Looking back on it, Tommy chuckled and said to himself “It seems pretty funny now, that she should want to hatch chickens in a classroom.” He knew that most of the children could go out in their own barnyards and watch them hatch without some fancy egg-hatching contraption.

But hatching chicken eggs and bird lessons were not the only science experiment she liked to do. She asked that each child bring a paper towel tube with a wrapping of aluminum foil around it. Tommy had that with himself when he caught old number six for school.

It was still recess and school had not started yet and the children were playing tag. Tommy made a fast dash for base. At base the person who was “it” could not tag anyone. It was a free place to catch your breath and get a cool drink of water from the white porcelain fountain.

Tommy started to reach out for the wall with its aluminum sheet splashguard when he tripped on the sidewalk edge. He lunged forward and struck face first into the wall. Tommy had the paper towel tube wrapped in aluminum foil in his mouth.

There was a sudden flash of white light. It lasted only half a second. Then, a burning in his mouth that he could not stand followed it. Tommy spit, thinking that would cool the fire. When he did, he saw it lying on the ground amid the dark, red puddle of blood. It was his tongue.

The young child’s instinct took over from there and he started to run towards the woods. “Fight or flight,” his Dad used to always say. Tommy was flying. Somehow though, he gathered his senses and turned back and started running toward the school.

The corridor was long with red clay linoleum. Tommy looked back behind himself and could not see his blood except where it reflected against the morning sun through the open double doors.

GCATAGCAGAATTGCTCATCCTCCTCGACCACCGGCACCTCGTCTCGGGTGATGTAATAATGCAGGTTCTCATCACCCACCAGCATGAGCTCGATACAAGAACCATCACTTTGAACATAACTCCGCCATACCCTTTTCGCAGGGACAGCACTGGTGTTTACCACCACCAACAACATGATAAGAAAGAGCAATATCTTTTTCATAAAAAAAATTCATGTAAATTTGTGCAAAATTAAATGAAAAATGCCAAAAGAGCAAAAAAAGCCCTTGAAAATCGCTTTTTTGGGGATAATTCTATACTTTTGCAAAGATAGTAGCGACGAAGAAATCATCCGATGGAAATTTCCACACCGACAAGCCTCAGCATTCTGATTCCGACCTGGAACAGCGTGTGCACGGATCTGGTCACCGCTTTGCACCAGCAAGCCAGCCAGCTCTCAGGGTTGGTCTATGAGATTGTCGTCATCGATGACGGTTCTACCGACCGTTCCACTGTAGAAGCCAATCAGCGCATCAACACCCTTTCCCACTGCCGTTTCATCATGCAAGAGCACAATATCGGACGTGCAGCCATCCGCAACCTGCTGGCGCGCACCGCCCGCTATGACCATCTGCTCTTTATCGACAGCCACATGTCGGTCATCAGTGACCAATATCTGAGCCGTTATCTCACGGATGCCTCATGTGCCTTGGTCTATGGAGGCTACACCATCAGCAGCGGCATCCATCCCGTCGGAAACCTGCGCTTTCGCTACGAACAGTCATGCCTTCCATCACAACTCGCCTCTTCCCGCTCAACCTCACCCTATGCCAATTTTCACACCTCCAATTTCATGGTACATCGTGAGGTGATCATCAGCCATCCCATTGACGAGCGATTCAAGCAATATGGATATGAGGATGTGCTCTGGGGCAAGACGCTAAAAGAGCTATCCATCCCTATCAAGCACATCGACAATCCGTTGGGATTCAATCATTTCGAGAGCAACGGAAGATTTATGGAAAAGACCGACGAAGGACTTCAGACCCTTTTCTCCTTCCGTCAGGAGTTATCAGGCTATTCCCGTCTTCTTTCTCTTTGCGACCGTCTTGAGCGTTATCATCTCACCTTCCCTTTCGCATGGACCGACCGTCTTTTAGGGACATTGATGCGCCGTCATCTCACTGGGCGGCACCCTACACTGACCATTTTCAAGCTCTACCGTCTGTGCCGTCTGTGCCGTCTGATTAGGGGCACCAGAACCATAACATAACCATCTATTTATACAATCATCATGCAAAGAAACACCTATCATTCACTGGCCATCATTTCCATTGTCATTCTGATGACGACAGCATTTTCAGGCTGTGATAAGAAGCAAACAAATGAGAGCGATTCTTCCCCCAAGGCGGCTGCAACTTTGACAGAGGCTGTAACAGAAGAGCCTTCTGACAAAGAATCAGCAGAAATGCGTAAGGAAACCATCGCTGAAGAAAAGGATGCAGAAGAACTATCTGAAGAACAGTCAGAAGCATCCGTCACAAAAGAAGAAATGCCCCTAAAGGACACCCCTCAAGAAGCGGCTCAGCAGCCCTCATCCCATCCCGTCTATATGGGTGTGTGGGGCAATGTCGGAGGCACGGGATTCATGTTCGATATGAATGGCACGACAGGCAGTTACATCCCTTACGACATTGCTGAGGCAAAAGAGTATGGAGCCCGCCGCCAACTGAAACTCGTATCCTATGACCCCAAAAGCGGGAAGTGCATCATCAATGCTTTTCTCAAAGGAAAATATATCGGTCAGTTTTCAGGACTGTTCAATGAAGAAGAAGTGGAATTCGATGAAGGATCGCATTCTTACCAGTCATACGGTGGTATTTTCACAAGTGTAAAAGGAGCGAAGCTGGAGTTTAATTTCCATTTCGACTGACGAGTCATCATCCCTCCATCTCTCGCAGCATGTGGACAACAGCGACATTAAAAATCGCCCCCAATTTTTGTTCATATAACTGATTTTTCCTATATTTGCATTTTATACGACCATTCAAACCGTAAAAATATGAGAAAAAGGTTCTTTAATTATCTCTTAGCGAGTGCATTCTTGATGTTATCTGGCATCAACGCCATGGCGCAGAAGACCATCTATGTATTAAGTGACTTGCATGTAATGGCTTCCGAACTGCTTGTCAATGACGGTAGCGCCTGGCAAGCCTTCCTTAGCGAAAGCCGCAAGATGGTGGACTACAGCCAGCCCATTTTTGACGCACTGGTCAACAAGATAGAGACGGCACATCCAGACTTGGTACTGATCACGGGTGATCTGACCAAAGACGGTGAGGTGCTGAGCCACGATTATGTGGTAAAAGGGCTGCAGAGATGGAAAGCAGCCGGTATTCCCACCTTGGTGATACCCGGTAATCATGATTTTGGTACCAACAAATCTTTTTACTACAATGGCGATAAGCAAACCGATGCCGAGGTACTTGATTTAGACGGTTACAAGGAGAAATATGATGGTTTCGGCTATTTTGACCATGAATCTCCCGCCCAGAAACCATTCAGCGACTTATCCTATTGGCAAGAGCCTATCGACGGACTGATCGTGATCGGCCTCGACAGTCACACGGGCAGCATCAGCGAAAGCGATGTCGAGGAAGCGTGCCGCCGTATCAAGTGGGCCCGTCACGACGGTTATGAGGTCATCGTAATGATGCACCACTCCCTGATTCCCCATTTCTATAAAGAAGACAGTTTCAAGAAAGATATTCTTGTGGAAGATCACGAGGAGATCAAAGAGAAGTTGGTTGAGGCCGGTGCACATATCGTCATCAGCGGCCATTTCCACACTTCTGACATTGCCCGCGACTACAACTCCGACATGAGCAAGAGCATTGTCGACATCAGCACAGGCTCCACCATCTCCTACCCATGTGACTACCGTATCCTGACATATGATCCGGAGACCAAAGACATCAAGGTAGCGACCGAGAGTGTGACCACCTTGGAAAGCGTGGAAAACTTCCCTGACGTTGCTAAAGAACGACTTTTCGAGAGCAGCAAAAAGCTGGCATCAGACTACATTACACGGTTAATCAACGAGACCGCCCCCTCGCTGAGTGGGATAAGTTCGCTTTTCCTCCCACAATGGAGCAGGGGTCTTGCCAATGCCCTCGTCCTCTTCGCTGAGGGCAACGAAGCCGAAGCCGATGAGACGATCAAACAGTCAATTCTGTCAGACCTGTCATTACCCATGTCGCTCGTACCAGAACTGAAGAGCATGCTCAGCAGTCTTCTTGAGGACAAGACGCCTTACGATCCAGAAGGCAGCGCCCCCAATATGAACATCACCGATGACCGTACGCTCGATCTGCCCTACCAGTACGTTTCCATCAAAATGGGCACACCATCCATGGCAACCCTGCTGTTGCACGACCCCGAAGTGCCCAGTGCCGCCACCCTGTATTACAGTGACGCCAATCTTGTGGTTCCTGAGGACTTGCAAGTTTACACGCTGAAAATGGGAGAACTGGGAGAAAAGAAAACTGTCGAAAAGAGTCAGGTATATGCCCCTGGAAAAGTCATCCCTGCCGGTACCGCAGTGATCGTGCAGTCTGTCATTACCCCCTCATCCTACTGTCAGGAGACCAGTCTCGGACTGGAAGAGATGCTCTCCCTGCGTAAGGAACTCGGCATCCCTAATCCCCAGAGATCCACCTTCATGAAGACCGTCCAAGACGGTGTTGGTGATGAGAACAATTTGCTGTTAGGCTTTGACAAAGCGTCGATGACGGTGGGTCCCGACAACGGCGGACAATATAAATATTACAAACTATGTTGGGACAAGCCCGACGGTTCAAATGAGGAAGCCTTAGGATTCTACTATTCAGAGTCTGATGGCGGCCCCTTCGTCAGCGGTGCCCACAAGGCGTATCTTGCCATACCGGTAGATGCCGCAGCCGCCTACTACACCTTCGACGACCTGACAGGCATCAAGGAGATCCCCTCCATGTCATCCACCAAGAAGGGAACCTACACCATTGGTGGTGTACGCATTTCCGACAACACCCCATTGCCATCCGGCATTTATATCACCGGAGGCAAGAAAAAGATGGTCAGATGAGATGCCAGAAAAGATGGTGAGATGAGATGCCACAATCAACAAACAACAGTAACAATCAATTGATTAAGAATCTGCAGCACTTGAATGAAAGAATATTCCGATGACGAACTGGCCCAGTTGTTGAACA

Mrs. Zweirlein was the first to see Tommy. One moment she was wrinkling her nose as she peered into his mouth. The next moment she was a woman of action. She was telling Tommy to put the ice cubes she had handed him into his mouth. He did not want to because it hurt so badly, but Tommy did as he was told.

Things were becoming a blur to Tommy as every teacher at Margaret Keating Elementary had to come down and look in his mouth. They needed to see it for themselves. “Yep, it’s cut off,” said Mr. Biggers, the school’s principal.

Tommy’s dad soon arrived and took him to the hospital. At the hospital, the doctor stretched the two ends together and then ran some wires through the gaps in Tommy’s teeth and into his tongue. Then he wired the boy’s mouth shut.

He stayed that way for several weeks. Tommy drank orange soda pop and ate chicken noodle soup. He did not get to go back to school during this time, though the teachers thoughtfully sent him home a lot of schoolwork.

Tommy shook his head at the memories as they flooded his head. He had been in a number of fights over the years because of the difficulties associated with the injury. He had been called “Tongue Tied” and “Slobber Puss” as a child. He had even been labeled “retarded” by the school district after several unsuccessful years of speech therapy. But the label like the nicknames went away as he grew up.

“I’ve never seen a bull-dog salivate as much as you do!”” the Commander said to Tommy. Then he added, “You’re new call sign is going to be ‘Mad-Dog’, son.” The Commander smiled, and then dismissed the younger man.

“Guess if I have to have a nickname, this one isn’t so bad,” Tommy said to himself. Then he added, “It’s better than Tongue-tied Tommy.”

He stood up from his desk and prepared to face the new trainees.